Too often, Trubisky showed the kind of poor judgment the Bears hoped experience would improve – such as when he threw across his body only to have Packers cornerback Kevin King drop the gift interception. Too often, Trubisky used his legs to gain yardage rather than buy time for his receivers to get open.

If you want to know the difference, Aaron Rodgers demonstrated it the way he has so often against the Bears.

Rodgers, a workmanlike 18-of-30 for 203 yards and a touchdown with a passer rating of 91.4, regularly kept his poise in the pocket only to wait until the right moment for a receiver to clear. It’s a gift that makes Rodgers an all-time great, a sense of timing and intuitiveness that distinguishes him – and a sense of timing and intuitiveness that Trubisky still lacks. Rodgers was sacked five times but never looked rattled.

Rodgers reminded everybody that the Packers changed coaches, not quarterbacks. Nothing illustrated his greatness better than the 47-yard completion to wide receiver Marquez Valdes-Scantling on a play that deflated Soldier Field like a pin to a balloon in the second quarter. The fake handoff and masterful ball-handling froze the pass rush just long enough for Valdes-Scantling to get behind Deon Bush, the deep safety who wasn’t deep enough. All of a sudden, Rodgers had made another Packers receiver a little less obscure and NFL fans all over America Googled "Marquez-Valdes-Scantling."

Three plays later, Rodgers hit tight end Jimmy Graham for an eight-yard touchdown pass.

The Bears defense played fast and well enough to win, giving up 10 points to one of the league's most dangerous quarterbacks. They limited the Packers to 213 total yards and sacked Rodgers five times, yet it wasn’t good enough. Why?

The offensive genius of Nagy was harder to detect in his 2019 debut. The coach who showed up in a fedora as a nod to Halas turned his back on old-school football by again abandoning the running game. Even Nagy acknowledged calling 15 runs in 65 offensive plays wasn’t enough.

A few head-scratching calls stood out.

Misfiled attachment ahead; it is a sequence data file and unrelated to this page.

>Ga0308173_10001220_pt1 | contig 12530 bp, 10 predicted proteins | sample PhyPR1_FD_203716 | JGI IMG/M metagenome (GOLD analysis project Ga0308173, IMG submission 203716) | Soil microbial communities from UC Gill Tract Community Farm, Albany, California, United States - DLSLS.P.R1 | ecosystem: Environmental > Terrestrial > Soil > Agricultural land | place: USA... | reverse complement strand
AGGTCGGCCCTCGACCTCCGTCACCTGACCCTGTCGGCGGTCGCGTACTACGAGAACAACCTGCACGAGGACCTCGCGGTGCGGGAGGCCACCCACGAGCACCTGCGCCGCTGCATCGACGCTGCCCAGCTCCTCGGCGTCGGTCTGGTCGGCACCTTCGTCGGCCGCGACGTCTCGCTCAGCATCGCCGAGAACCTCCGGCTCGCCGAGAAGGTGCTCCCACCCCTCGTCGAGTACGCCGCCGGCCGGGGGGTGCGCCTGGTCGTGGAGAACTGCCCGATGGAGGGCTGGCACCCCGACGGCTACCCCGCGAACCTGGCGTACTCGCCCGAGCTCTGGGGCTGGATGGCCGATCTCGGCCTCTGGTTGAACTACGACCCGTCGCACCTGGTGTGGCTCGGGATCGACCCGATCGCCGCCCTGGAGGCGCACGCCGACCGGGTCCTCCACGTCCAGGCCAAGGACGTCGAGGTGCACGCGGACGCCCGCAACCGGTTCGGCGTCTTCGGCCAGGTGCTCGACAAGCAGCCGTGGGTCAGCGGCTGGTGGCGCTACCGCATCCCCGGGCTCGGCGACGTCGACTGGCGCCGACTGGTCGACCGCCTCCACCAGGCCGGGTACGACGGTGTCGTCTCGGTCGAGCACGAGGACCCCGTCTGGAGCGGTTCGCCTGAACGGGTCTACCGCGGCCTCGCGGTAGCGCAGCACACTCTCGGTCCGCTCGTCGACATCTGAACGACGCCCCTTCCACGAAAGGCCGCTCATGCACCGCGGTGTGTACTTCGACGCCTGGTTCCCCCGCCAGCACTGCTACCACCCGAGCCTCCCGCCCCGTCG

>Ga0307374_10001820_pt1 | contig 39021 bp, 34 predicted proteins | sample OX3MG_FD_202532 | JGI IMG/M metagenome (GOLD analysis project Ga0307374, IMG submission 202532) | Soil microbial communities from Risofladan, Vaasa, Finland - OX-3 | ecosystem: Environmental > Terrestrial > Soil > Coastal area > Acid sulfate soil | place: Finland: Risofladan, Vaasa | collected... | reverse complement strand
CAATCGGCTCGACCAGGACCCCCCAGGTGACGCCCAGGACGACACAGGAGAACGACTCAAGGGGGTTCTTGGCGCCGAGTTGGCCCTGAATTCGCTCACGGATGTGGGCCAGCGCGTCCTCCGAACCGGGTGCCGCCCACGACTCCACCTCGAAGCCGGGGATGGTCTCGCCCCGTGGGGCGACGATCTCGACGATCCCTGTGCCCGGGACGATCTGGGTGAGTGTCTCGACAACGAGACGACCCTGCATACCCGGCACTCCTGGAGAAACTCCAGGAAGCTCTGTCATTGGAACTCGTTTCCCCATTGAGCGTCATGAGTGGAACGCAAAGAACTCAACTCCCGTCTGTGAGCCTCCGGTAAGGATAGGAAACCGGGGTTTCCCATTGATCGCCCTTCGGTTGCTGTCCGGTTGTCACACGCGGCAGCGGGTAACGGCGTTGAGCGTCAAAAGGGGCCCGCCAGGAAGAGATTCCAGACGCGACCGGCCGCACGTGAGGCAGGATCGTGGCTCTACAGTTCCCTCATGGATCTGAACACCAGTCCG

On third-and-one in the first half, Nagy called a fullback dive to a new wide receiver, Cordarrelle Patterson. The Packers stuffed it. On third-and-short in the third quarter, the Bears operated out of the shotgun, faked two handoffs and took a sack on a slow-developing pass play to tight end Adam Shaheen. Second-guessers also found plenty of fodder looking a stat sheet that showed Tarik Cohen – who caught eight short passes – with zero carries. Zero. That can’t happen.

Perhaps Nagy’s most questionable call came with the Bears facing fourth-and-10 at the Packers' 33-yard line down 7-3 in the third quarter. Instead of letting Pineiro – whose big leg Nagy praised in keeping him – try a 51-yard field goal that Pineiro made during pregame warmups, the Bears went for it. Pass protection broke down, and a Trubisky scramble fell short, inciting more boos. Even Pineiro admitted in the locker room he expected the nod that never came.

"We weren’t at our number what we said at halftime and the beginning of the game," Nagy explained. "That’s just what (special teams coach Chris Tabor) told me and I have to stick by it. It just breaks our rules."

Instead, a heartbreaking loss will shake civic confidence in Trubisky and serve as a humbling experience for the Bears on a night that ended so differently than it began. The Bears lost more than a football game to their rivals. They lost the benefit of the doubt they had regained in 2018.

"We didn’t lose the Super Bowl," Nagy said. "We lost the first game of the season."

True, but it was bad enough to wonder if their last game of the season really will be the Super Bowl.

David Haugh is the co-host of the Mully & Haugh Show on 670 The Score weekdays from 5-9 a.m. Listen to the show here. You can follow him on Twitter @DavidHaugh and email him at david.haugh@entercom.com.